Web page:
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Aternative Energy Sources: Solar Energy

Updated on January 19, 2012

Alternative Resources

With gas prices climbing, the search for cheaper, cleaner, and renewable energy is still underway. There are now electric cars, fuels cells, and general knowledge about wind, solar, tidal, bio-fuel, and ethanol energy that the majority of people are aware of.


What are the pros and cons of these alternative resources? How will they match the energy already provided by nuclear and fossil fuel? Can there really be a change? Are there any other resources out there besides these? Well, let's find out.

First, Solar Energy. How it works, the various types, and the pros and cons of Solar Energy will create this hub.

How Does Solar Energy Work?

Of course, anyone would think, "With the sun. It shines on a solar panel and we get energy". That concept seems simple enough. Just have a sunny day, install a black solar panel, hook it up to a storage container, and BAM! Energy! Well, it's not that simple in terms of solar panels. But in regards to solar heat collectors, it's not that far off.

Solar heat collectors were pretty popular back in the 1970's during the energy crisis. They were boxes painted black on the inside with a glass cover. The sun's rays would enter the box, heat a water mixture inside it, and the water mixture/steam would circulate throughout the house in tubes, heating water or powering radiators. Pretty simple.

But modern solar power deals with something called photovoltaics. These solar panels work by having two semiconductor materials layered. The semiconductors are made of silicon crystals which are "doped" (impurities are added because silicon isn't all that good of a conductor all by itself.) One layer is doped with an element to give it a positive charge (normally boron) and the other layer is doped to give it a negative charge (noramlly phosphorus). Add sun to the PV cell and the electrons from the atoms start bouncing from one layer to the other, which creates electricity. The electricity is then stored and you have energy.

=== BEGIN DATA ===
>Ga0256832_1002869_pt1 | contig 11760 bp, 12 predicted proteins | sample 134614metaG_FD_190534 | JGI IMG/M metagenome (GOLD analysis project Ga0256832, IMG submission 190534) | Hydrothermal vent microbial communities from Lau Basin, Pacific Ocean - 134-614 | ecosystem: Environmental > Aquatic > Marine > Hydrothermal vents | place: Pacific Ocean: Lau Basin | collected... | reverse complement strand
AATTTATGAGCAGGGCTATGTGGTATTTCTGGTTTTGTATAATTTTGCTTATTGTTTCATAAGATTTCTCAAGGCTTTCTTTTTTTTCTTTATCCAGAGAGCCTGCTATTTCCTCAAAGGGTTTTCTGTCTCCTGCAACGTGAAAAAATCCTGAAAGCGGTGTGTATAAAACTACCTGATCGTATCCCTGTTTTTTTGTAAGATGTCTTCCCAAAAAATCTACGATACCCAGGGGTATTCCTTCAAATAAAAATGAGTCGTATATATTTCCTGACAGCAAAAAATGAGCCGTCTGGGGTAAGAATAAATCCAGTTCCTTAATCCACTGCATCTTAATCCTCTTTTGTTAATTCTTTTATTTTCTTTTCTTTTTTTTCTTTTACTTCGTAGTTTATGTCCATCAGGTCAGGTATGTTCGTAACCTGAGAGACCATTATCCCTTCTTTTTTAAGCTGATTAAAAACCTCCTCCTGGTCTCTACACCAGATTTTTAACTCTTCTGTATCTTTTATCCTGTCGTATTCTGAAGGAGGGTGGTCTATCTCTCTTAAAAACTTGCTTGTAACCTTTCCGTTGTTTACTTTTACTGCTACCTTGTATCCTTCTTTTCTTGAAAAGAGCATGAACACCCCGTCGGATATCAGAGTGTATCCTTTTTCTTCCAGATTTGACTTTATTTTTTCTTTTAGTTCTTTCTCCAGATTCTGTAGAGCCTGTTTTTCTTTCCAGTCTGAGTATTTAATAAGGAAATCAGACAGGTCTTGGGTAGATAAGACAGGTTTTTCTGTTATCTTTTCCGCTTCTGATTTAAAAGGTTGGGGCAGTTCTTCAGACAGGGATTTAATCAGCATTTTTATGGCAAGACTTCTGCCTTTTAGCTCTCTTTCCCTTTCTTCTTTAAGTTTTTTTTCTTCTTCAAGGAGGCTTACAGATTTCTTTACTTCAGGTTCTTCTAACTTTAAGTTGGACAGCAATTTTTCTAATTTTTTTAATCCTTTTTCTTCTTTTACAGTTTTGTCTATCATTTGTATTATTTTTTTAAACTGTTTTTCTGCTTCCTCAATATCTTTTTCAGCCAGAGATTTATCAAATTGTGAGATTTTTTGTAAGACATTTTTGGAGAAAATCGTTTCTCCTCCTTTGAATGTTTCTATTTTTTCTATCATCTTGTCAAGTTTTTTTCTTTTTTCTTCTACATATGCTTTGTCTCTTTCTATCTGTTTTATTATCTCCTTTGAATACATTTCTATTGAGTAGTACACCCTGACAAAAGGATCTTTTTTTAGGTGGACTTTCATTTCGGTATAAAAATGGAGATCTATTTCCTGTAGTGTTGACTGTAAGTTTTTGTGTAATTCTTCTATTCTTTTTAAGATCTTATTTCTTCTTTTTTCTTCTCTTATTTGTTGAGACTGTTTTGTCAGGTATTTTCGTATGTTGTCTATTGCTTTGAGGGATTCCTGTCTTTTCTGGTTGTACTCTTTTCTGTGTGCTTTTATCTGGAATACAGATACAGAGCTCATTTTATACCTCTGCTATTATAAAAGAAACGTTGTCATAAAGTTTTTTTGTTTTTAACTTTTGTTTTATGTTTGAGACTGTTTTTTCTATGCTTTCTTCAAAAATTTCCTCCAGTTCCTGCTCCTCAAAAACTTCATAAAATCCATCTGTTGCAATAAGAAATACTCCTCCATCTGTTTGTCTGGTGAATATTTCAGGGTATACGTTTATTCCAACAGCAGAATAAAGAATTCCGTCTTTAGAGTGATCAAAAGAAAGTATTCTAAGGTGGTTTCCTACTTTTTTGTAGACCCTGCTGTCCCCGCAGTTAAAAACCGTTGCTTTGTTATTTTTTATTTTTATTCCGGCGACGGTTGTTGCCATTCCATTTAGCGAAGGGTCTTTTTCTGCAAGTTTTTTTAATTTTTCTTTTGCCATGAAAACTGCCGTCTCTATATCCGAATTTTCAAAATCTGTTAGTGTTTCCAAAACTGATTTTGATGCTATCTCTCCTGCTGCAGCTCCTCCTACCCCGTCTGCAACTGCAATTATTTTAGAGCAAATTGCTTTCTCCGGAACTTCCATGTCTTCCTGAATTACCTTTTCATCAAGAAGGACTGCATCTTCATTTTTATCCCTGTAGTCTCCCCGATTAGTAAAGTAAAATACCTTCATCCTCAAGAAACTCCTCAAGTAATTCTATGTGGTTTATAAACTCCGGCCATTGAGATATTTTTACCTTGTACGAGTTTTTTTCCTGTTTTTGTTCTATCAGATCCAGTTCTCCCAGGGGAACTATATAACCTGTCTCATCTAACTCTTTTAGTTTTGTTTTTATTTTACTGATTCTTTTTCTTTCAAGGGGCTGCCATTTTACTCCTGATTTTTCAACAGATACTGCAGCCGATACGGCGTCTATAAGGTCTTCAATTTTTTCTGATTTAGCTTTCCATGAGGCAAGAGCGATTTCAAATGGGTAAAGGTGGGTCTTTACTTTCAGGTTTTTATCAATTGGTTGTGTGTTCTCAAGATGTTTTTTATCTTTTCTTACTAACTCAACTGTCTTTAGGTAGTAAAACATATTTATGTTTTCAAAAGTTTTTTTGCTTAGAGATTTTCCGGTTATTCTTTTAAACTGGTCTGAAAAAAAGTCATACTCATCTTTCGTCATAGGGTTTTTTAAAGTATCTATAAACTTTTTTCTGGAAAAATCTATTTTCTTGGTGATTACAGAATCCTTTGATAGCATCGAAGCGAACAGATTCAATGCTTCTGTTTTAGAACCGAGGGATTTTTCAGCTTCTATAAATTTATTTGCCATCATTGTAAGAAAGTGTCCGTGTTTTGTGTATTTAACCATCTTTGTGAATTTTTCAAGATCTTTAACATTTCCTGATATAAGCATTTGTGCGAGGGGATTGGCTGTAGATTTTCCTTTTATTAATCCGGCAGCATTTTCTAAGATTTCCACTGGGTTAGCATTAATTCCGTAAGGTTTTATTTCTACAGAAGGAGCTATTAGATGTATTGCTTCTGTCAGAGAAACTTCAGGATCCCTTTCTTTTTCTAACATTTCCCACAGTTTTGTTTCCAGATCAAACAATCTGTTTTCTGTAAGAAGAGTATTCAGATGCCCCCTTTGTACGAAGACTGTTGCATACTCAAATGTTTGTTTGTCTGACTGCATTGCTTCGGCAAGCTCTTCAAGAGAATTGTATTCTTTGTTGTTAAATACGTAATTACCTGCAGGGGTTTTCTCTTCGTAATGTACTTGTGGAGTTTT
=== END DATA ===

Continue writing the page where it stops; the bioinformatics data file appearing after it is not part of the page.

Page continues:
This sounds just dandy. Put one or two on your house and you have free energy! But, there is yet another problem. These are not efficient. The cells do not produce as much energy as you would think. The sun has to go through millions of miles of space, past the ozone layers, fight trees and such, and heat a solar panel. The heat produced is not all that great! Another issue is that some areas of the world get more sunlight than others during the day. And then some days are overcast or cloudy--that harms solar energy collection as well. Not to mention, actual cost of production of the cells.

Tinkering was done. Several different types of PV cells were created. All with the same type of formula, though--a positive charge and a negative charge that reacts with the sun. Cost may have been reduced for these cells, but efficiency suffered as well.

Then, someone thought "Hey! More heat means more energy! Why not try to use the extreme heat from the sun to make energy!" That was the birth of Solar Thermal Concentrating Systems.

These are pretty different from the PV cells. They really use mirrors and water. Three types are in existence: parabolic troughs, parabolic dishes, and central receivers (by far the coolest looking one). Parabolic troughs are essentially rows of curved mirrors with a tube of water running parallel to them that goes to a central collector where the now-turned-steam spins a turbine. These mirrors reflect the sun back into themselves, really getting that area pretty hot.